And it’s perhaps because of the shared experience of sweating together in the hot shop and working to shape a glob of sizzling, glowing molten glass into works of art that teamwork and community are big features of the glass art scene in Toledo.
For the co-owners of Gathered Glassblowing Studio, Mike Stevens and Adam Goldberg, it’s one of their favorite aspects about working with glass and a major factor in how their business came to be. Located in Toledo’s Warehouse District, Gathered offers various services such as glassblowing workshops — that allow customers to walk away with glass cups, flowers or bowls that they’ve made themselves — and specializes in handmade studio items or larger-scale custom installations.
Before Gathered, Stevens and Goldberg, then recent BGSU graduates, had access to an empty warehouse and a vision: to exhibit glass pieces from their community. But when the Glass Art Society decided to host the international conference in Toledo, this warehouse welcomed a community of glass artists from beyond just the Glass City.
“Our big goal was to have a studio up and running so that we could do demonstrations during the conference, and we met that goal,” Goldberg, who participated in various committees for the conference, said. “Nobody believed that we would have our studio ready … But I remember it was either the first night or the second night of the conference, word of mouth just spread. Hundreds of people just showed up and came to our brand new studio that had been up only two or three times before.”
Since then, Gathered has taken on a goal to help contribute to the Toledo community through glass works and has collaborated with different institutions and organizations like the Toledo Symphony, ProMedica Toledo Hospital, the Arts Commission and even the Toledo Mud Hens, the city’s minor league baseball team.
While studio glass art has found its place all across the U.S., its relationship with Toledo is a special one — one that not only artists, but also the community members, recognize as a key aspect of the city’s identity.
“Glass is the history of Toledo — there’s no getting around it,” Stevens said. “I hope that we can continue that narrative and help people realize that glass is a pretty incredible material.”
“[Glass] is a bit of an enigma,” Wright said. “It has this element of mystery and magic to it, which is why a lot of people are drawn to it as, maybe a museum-goer, but also artists. They just become smitten, and then there’s nothing else in the world like glass.”
According to Goldberg and Stevens, many customers who stop by Gathered are longtime Toledoans who want to actively participate in and learn about this part of their home city’s history.
For Bowlus, glass is a presence that permeates throughout the city. When she worked as a studio technician in the TMA’s hot shop assisting with glass-blowing demonstrations for museum visitors, she stood only a couple feet away from ancient glass pieces. She says she appreciates the connectedness to both the past and present world of glass in Toledo.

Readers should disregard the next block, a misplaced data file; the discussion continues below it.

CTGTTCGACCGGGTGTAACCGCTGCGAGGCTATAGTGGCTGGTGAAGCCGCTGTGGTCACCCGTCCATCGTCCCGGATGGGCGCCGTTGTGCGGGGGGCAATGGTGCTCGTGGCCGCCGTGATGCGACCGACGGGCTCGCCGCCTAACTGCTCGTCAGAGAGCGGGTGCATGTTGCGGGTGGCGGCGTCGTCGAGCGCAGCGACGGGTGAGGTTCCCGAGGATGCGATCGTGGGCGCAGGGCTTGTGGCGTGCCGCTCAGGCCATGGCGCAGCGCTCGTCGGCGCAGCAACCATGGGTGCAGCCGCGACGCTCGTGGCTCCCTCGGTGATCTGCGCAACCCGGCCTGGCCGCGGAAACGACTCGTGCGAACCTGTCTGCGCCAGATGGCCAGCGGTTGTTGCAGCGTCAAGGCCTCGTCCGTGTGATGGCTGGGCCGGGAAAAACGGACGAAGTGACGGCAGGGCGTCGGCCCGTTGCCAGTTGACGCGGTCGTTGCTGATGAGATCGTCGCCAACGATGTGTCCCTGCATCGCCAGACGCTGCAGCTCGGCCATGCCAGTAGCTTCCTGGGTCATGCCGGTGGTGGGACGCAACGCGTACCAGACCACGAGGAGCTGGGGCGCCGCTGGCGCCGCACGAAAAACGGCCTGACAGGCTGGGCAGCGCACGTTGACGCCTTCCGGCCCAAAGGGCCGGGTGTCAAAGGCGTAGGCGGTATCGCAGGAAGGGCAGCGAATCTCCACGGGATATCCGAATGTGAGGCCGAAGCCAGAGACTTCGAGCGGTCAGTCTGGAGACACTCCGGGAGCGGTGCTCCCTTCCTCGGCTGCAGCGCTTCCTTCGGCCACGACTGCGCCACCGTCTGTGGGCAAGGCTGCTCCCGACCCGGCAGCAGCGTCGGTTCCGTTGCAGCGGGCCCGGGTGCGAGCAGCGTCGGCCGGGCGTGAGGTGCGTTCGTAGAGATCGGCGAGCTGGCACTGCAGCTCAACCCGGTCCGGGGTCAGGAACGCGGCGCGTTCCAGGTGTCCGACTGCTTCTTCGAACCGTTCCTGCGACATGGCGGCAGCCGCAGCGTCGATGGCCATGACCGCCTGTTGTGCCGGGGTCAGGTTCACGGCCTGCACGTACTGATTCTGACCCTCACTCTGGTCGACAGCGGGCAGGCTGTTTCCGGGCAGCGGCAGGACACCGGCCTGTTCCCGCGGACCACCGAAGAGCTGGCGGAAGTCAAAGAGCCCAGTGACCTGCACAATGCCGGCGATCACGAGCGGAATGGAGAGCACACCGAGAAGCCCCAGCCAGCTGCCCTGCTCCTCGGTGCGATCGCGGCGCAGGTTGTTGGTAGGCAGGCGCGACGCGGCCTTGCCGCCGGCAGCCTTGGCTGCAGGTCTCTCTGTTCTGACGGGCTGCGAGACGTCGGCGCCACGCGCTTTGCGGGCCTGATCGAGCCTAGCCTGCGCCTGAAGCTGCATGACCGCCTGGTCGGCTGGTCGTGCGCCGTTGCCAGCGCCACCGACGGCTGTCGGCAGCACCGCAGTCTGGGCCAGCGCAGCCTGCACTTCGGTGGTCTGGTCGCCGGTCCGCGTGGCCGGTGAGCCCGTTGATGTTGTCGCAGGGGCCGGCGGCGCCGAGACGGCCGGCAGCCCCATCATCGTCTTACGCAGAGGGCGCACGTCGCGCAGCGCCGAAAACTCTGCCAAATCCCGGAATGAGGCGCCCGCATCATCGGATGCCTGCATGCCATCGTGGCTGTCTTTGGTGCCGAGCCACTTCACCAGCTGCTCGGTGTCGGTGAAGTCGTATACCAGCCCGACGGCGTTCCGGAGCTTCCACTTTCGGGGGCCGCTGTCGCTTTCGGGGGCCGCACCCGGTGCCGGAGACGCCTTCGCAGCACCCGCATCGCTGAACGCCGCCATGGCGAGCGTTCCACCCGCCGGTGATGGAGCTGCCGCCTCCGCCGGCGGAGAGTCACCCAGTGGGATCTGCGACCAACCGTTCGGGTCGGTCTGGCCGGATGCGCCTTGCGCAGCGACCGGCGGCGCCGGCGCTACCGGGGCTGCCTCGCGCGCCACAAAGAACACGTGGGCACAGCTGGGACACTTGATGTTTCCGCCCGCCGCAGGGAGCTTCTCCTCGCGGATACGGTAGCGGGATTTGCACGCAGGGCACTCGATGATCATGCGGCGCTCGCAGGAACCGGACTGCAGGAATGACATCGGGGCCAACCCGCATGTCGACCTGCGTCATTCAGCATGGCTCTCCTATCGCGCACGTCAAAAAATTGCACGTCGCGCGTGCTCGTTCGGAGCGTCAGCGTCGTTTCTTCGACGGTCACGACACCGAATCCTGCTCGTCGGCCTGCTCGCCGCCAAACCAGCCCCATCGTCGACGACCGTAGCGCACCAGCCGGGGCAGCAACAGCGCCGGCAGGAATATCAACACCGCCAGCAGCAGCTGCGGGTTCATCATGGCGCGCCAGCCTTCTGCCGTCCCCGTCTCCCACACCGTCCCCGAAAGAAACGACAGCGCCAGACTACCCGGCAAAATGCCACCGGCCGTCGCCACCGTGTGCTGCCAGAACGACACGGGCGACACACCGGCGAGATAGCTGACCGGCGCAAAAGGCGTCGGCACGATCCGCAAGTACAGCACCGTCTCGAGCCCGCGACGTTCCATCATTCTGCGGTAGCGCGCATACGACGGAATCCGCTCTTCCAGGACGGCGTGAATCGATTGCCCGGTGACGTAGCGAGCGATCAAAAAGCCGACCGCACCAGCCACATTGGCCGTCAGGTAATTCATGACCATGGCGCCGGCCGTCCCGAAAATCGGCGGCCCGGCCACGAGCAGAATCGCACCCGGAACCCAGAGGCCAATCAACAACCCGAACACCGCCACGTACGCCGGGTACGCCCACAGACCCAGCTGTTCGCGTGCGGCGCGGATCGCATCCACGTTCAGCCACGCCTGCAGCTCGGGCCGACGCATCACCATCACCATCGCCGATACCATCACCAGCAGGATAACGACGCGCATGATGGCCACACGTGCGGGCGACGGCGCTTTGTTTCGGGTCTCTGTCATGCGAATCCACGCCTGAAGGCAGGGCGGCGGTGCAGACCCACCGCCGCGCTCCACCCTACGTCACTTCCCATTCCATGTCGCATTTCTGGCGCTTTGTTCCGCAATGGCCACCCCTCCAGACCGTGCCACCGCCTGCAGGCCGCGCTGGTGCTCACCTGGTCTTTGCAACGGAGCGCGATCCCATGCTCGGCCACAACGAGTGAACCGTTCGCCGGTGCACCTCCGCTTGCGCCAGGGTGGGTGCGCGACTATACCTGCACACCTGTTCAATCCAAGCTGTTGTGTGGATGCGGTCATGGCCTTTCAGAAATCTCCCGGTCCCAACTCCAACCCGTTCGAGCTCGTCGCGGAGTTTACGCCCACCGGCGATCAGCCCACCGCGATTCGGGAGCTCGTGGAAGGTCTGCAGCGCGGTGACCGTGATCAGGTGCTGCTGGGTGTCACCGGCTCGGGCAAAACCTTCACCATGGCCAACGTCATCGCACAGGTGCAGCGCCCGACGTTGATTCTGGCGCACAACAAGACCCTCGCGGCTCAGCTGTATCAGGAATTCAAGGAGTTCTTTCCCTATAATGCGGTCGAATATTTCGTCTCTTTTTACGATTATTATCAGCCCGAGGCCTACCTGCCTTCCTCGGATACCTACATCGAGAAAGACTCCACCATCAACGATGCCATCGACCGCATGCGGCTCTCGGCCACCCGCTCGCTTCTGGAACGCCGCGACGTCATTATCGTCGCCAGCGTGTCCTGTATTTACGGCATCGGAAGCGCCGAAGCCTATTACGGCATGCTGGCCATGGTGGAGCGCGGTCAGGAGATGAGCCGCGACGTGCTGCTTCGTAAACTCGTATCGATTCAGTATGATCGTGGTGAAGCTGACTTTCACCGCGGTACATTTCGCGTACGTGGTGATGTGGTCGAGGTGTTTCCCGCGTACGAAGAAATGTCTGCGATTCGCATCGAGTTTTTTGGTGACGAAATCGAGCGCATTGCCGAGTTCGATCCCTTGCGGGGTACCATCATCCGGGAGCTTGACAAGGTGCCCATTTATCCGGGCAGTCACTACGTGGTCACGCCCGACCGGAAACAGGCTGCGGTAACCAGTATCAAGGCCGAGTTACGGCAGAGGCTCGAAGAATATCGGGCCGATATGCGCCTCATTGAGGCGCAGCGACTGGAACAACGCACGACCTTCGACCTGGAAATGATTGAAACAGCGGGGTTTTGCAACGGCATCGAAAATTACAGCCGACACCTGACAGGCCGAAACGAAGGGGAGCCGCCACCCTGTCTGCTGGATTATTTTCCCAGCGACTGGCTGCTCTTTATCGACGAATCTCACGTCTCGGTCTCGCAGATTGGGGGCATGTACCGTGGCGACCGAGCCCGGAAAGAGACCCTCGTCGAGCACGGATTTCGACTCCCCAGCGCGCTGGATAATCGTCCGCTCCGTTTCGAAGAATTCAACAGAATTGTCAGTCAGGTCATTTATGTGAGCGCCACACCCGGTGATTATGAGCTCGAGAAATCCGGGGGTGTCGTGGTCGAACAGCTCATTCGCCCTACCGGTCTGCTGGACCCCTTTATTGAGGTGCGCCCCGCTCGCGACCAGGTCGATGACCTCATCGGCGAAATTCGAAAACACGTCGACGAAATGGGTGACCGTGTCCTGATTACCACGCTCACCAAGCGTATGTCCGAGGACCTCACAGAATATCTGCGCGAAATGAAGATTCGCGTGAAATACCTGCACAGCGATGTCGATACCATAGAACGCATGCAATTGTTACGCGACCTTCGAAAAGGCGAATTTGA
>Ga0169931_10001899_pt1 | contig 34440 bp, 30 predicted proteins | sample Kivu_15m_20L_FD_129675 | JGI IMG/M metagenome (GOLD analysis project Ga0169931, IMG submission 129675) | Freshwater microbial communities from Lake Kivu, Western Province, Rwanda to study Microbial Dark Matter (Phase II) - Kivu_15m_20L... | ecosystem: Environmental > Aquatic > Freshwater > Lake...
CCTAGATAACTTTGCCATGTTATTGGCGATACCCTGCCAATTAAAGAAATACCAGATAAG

“There’s still a lot of glass around Toledo,” she said. “Once you start to learn the community, you find all these people who have these little hot shops squirreled away in their garages and stuff like that. You can very quickly network between people who can get you opportunities and have been to places. In Toledo, you could probably find someone connected to someone all over the world.”
The TMA invites contemporary artists from across the U.S. to participate in their residency program, where they deliver workshops on glass creativity in the museum’s studio pavilion. According to Wright, these classes are open to anyone — regardless of glass experience — and aim to teach new explorations into glass as an art form.
“For any artist, permission to play is the greatest gift that you can have,” Wright said. “Because that’s where the creativity comes … permission to explore and to not follow rules, is really where you have this tremendous expansion of creativity.”
Yet Bowlus also recognizes that glass art is a field that has its limitations. Because work in the hot shop is so physical, Bowlus explained, end products are bound to be limited by the artist’s physical capabilities.
“This furnace is a monster; it has to be fed,” Bowlus said. “The electricity has to be running. Otherwise, the glass is going to cool down and it’s gonna crack the interior and then when it heats back up, [it] oozes everywhere. This whole thing — it’s terrifying. It’s hard, and so I feel like learning that so early on has been really helpful.”
Beyond the actual craft, however, Bowlus grapples with the difficulties of being a practicing, full-time artist. As she’s still a student, it’s been a time of great learning about the field and what her future might look like in it. Through exposure to the community, she’s been able to open her eyes to difficult, yet exciting realities.
Still, the city is relatively inexpensive for budding glass artists. For Hoag, this affordability, paired with the city’s unique relationship with glass and embrace of its history, offers a kind of freedom for artists.
“I feel that Toledo has a lot of space to grow,” Hoag said. “And there’s a lot of opportunities here that are supportive of artists. I live in the Old West End, two blocks away from the museum and I have a large studio and it’s just super affordable here. You’re close to everything. You’re close to a museum that has great programming, and we have a great community. I feel like all of those things foster the spaciousness to have creative practice, no matter what you do.”
Caitlin Evans and Marin Warshay contributed reporting to this story.